Creative people suffer depression. Entrepreneurs suffer depression. We don't like talking about it, because who does? Who wants to seem vulnerable, and open, and who wants to show their deepest selves?
But the thing is, the more we hide it, the more we make it seem unacceptable for ourselves and others to feel it. To experience it. To struggle with it.
I like to be extremely open about my own struggle. I suffer depression, and I have for a great many years. Yet, I'm happier and steadier now than I've ever been.
A huge part of that has been using a notebook to track my moods, my triggers and my experiences. I write in it every single day, almost every single hour. I make a note of what my emotional status is, and what has contributed to it.
If I don't know what's made me feel a certain way, I take note of everything I've done, or everything I've gone through since I last wrote, and I try to find causation through correlation. It's not a perfect system, and yes - it fails from time to time.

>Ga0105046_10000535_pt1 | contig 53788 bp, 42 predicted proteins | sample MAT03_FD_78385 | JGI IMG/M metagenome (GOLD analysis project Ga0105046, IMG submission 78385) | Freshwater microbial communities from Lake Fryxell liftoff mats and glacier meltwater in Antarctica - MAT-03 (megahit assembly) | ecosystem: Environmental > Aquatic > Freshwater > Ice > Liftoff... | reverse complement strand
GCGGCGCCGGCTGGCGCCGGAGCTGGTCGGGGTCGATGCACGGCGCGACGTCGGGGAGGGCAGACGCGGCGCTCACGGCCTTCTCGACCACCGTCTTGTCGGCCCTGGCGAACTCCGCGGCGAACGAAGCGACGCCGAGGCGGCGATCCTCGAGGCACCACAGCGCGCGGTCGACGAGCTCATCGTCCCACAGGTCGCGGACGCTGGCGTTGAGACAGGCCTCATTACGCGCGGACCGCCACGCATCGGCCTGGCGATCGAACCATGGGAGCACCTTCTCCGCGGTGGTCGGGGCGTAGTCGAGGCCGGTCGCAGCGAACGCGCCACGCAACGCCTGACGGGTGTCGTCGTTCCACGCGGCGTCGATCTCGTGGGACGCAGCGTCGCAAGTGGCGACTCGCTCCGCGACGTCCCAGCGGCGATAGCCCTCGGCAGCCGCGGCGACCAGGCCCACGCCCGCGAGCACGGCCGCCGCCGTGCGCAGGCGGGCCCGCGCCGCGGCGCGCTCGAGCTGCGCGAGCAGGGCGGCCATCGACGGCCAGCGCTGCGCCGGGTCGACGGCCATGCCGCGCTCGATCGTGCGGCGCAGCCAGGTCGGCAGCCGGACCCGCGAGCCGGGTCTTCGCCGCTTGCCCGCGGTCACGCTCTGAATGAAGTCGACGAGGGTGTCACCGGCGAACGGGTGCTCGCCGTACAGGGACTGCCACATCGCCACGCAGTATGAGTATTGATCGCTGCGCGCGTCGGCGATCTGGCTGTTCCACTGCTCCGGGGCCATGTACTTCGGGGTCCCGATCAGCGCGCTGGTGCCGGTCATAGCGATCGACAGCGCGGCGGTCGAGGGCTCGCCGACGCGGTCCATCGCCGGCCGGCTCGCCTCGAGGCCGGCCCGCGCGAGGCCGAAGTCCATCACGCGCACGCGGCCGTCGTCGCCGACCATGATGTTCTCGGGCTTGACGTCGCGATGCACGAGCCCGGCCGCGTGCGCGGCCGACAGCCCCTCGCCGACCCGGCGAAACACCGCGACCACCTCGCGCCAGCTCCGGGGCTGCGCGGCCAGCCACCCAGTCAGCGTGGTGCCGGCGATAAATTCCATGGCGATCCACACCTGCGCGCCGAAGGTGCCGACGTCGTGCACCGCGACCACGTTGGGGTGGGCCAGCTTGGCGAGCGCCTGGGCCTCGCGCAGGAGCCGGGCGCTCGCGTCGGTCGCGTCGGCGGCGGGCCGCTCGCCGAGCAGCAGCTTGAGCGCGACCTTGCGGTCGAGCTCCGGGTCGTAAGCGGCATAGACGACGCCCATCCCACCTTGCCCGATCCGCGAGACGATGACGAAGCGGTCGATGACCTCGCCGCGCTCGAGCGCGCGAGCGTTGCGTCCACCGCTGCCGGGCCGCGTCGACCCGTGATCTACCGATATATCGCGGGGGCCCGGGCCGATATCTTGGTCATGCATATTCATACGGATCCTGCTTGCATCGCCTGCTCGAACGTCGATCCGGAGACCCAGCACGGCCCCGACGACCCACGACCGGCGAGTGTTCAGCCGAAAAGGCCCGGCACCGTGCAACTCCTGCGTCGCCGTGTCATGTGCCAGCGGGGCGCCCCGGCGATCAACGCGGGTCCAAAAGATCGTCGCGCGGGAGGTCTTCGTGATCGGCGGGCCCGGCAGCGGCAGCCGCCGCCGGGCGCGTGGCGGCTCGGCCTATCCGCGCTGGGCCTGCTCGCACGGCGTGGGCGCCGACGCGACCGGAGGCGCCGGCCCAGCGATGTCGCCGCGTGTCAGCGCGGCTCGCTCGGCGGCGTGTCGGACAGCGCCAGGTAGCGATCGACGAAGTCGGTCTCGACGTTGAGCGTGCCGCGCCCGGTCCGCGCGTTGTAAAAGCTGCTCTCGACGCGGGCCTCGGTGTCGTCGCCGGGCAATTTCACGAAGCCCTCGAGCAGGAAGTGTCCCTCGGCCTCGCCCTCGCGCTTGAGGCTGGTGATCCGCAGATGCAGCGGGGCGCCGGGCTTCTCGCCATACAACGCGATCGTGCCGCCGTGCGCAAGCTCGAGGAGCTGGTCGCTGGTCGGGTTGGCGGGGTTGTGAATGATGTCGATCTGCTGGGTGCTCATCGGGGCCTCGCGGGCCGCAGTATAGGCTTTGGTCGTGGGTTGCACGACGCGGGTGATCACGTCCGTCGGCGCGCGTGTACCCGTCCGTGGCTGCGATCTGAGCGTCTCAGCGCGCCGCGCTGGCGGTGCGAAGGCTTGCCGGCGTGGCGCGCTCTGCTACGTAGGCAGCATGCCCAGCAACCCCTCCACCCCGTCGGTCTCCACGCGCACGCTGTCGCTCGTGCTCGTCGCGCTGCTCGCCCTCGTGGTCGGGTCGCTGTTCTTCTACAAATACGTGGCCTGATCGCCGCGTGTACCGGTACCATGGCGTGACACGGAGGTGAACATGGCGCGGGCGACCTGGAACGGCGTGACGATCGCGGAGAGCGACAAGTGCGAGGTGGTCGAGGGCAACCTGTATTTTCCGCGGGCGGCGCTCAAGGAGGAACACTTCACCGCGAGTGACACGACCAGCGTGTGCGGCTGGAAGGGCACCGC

But it's the way I've been able to get on top of my mood swings and my down moments. It helps me to recognise where externalities are affecting me and guard against them, while also avoiding feeling like I'm betraying myself or failing just because I feel something.
You know, I don't think that emotion is a dirty word. I've said that a lot. I think that there's something inherently wrong with assuming that only positive emotions are good and all other emotions are bad.
So I don't advocate trying to cut any emotions out of your life completely. Sometimes, sorrow and sadness can play a huge part in creativity, in our choices, in the things that make us who we are. The trick is to find a way to manage that, to find balance wherever possible.